Scientists have observed that standard timing for percutaneous endoscopic gastrostomy (PEG) placement in patients with traumatic brain injury (TBI), between seven and 14 days after the injury, is best for minimizing related mortality. However, further study is needed.
PEG placement, a frequently performed procedure providing patients with nutrients via enteral feeding, comes with risks. Short-term mortality in the general population following placement has been shown to be as high as 25%.
In patients with TBI, early enteral feeding significantly improves morbidity and mortality. PEG is often necessary, because oral intake is not possible in many of these patients due to altered consciousness, swallowing dysfunction or facial trauma. Previous studies of PEG-related deaths focused on a general patient population, not specifically TBI, according to study author Greesha Pednekar, MD, in the Department of Anesthesiology at the University of Texas Health Sciences Center at Houston. “Further, there are no studies examining timing of PEG placement with mortality.”
Closer Look at Timing
The investigators, which included lead author Rabail Chaudhry, MD, at the same institution, analyzed data from the Nationwide Inpatient Sample database for 2011 to 2013. This database is the largest one of its kind in the United States, containing information from over 7 million patients. From these data, 96,625 patients were classified as having TBI, of which 3,343 received PEG. These patients then were categorized on when they received the PEG (Table).
The standard- and late-timing PEG groups had higher ratings on the Charlson Comorbidity Index. “Regardless of that,” Dr. Pednekar said, “we found out that the late and standard groups had lower mortality as opposed to the early group, even though the early group had less morbidities. That was an interesting observation.” Additionally, the standard PEG group exhibited a similar comorbidity load as the late group, but had better survival and significantly fewer complications.
“Our study,” said Dr. Chaudhry, summarizing their findings, “used a nationally representative sample to determine that TBI patients who undergo an early or late PEG placement have a higher rate of in-hospital mortality, when compared to patients with standard timing of PEG placement.” Dr. Pednekar concurred: “We feel the correct timing of PEG placement would be between 7 [and] 14 days—neither too early nor too late.”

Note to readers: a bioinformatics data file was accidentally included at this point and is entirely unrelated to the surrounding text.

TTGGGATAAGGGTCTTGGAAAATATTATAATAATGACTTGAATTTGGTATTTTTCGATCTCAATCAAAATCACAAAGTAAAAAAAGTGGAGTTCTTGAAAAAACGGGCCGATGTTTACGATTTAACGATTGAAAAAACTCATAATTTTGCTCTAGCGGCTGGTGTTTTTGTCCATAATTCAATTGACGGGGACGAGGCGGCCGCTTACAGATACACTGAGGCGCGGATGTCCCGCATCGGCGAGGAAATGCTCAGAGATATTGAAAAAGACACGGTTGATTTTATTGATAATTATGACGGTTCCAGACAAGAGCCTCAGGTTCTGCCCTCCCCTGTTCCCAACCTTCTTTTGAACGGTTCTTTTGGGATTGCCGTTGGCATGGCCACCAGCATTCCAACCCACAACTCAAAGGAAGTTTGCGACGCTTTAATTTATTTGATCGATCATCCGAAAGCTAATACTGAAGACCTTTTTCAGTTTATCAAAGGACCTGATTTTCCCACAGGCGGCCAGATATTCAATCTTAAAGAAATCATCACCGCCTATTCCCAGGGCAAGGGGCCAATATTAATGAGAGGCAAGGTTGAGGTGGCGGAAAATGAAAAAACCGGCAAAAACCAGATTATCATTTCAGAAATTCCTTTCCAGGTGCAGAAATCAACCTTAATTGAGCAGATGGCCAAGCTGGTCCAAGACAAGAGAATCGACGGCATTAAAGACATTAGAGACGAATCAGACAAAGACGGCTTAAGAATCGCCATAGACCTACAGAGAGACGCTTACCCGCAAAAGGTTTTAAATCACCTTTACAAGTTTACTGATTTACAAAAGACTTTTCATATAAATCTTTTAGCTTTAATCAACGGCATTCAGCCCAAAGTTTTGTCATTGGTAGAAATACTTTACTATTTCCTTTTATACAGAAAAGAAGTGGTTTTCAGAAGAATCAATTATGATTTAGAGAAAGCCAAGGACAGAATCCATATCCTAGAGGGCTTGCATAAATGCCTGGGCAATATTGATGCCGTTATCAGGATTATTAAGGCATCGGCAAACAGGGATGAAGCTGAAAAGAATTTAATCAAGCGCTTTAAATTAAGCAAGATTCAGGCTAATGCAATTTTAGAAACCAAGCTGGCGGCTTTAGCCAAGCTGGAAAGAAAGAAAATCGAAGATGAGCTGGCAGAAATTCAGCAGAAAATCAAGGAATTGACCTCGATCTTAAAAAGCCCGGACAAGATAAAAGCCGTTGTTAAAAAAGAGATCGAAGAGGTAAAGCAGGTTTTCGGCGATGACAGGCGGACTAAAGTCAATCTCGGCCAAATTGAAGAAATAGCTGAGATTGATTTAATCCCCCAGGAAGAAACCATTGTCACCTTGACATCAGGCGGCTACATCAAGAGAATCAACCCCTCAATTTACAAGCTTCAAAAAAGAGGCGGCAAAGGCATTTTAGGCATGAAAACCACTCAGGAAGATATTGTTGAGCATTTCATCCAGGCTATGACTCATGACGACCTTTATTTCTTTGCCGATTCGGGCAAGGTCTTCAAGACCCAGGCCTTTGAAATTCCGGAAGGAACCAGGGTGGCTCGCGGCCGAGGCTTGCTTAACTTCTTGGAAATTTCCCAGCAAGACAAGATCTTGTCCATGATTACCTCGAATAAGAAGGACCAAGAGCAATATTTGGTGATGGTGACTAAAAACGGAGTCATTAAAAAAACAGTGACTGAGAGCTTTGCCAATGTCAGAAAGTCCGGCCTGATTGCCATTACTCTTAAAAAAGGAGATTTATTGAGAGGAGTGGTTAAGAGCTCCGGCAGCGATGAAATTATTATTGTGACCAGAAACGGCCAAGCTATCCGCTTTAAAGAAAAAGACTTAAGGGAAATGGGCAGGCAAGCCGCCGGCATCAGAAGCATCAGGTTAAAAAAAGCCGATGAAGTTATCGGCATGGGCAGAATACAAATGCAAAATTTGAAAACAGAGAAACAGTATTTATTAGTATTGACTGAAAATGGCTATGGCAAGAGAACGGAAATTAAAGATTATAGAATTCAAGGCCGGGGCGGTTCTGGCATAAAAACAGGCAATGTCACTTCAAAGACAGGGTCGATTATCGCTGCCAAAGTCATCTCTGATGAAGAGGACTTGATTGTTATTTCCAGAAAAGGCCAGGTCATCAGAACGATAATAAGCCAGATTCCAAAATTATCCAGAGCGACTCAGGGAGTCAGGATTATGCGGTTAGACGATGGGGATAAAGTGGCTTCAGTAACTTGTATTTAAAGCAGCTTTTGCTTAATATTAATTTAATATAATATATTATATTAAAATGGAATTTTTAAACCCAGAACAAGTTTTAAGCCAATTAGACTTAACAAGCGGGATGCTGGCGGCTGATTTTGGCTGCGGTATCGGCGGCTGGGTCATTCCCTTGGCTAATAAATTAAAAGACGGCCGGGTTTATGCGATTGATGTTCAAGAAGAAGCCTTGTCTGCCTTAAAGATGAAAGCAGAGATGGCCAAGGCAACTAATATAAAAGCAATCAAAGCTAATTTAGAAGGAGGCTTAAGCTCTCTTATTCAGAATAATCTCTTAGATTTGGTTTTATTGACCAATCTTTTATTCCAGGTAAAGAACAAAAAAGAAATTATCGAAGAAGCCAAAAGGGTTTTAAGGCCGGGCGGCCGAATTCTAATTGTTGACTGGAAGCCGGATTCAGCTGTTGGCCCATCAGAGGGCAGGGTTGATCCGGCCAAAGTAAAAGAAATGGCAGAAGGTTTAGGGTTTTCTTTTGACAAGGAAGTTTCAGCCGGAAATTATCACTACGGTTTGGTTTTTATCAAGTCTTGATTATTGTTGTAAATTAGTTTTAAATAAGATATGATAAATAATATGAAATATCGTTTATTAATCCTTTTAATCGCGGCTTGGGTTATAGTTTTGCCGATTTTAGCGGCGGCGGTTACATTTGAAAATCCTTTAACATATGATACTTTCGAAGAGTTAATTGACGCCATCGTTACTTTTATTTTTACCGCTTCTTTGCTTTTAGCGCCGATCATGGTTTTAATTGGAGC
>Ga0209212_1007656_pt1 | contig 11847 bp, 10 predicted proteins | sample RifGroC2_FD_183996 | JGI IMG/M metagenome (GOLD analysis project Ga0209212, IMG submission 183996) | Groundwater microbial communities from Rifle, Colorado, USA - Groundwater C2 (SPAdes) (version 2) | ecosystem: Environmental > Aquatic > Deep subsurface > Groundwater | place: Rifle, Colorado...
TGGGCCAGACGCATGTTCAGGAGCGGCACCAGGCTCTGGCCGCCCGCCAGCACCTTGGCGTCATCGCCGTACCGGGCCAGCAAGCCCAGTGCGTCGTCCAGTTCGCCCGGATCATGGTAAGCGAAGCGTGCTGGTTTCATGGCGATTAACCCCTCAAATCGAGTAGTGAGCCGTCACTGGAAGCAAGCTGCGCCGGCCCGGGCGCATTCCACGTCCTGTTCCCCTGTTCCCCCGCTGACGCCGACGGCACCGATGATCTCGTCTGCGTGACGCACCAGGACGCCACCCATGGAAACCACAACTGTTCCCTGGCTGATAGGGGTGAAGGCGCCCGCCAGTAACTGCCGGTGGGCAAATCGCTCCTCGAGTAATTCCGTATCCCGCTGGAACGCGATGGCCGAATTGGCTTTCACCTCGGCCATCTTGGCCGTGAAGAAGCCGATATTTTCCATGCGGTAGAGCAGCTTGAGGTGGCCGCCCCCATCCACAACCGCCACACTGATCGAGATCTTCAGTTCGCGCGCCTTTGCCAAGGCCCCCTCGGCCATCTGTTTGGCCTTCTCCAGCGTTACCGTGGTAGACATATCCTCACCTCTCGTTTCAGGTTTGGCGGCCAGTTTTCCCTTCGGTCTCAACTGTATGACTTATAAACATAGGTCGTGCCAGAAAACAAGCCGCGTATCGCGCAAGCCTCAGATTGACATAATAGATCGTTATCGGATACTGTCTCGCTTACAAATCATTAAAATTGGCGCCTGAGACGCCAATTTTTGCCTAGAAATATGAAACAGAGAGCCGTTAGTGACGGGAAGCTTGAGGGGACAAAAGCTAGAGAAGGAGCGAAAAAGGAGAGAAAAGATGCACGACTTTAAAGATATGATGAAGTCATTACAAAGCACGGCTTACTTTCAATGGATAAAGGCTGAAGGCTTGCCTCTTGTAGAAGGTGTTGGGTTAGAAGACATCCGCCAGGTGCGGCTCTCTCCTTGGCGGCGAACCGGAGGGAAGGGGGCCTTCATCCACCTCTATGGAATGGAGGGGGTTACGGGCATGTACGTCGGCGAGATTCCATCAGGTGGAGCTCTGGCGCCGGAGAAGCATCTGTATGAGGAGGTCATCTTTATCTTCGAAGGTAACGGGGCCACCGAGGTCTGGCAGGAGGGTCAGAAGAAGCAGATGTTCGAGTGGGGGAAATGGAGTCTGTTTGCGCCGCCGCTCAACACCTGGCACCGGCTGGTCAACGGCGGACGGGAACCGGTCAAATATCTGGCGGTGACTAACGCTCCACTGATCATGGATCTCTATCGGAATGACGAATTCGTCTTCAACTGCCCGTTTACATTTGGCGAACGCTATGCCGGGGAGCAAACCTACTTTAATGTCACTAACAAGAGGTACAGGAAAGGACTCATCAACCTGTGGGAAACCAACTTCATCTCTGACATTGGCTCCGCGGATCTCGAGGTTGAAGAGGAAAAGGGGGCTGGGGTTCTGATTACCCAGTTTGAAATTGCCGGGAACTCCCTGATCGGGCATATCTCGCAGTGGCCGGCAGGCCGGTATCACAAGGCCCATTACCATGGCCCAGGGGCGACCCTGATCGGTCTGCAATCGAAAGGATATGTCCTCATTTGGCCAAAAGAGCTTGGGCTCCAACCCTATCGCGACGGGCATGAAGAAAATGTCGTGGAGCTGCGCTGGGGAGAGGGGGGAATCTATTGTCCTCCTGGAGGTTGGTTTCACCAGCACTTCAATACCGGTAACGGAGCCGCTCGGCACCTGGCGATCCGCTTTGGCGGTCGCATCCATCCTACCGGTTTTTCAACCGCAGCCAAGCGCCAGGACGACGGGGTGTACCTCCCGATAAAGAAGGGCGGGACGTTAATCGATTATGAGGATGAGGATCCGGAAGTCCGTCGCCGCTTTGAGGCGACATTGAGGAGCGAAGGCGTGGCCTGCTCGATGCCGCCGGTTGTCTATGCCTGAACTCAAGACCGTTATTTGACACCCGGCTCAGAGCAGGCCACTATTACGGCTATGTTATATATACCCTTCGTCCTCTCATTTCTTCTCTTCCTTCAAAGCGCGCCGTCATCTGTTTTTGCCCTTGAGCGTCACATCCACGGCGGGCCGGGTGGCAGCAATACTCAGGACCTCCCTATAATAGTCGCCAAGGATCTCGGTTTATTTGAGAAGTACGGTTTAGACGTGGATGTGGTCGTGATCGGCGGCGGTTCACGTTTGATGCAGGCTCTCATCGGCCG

However, additional study is needed to confirm these findings. “Due to the limitations of utilizing an administrative database,” Dr. Chaudhry said, “we are unable to account for the patient’s baseline medical status, as mortality can be associated with many other confounding factors.” Dr. Pednekar noted that mistakes in the data also could cloud the information. “If there has been an error at the entry level—while entering the data—it can then give us inaccurate results. We need prospective clinical trials to correlate timing between PEG placement and outcome.”
In the upcoming full manuscript of their study, the authors have included additional information. “We have stratified the sample by ICD-based injury severity score (ICISS) to determine the effects of PEG timing on mortality and other patient outcomes when stratified by high, medium and low mortality risk, based on other comorbidities and injuries,” Dr. Chaudhry said. “Based on this analysis, we suggest that an effective scoring system like ICISS may be needed to predict outcomes after PEG in various trauma populations.” She added, “Additional studies will also be needed to examine the optimal timing to initiate feeding after PEG placement in these patients.”
The researchers presented their findings at the 2016 PostGraduate Assembly in Anesthesiology, sponsored by the New York State Society of Anesthesiologists.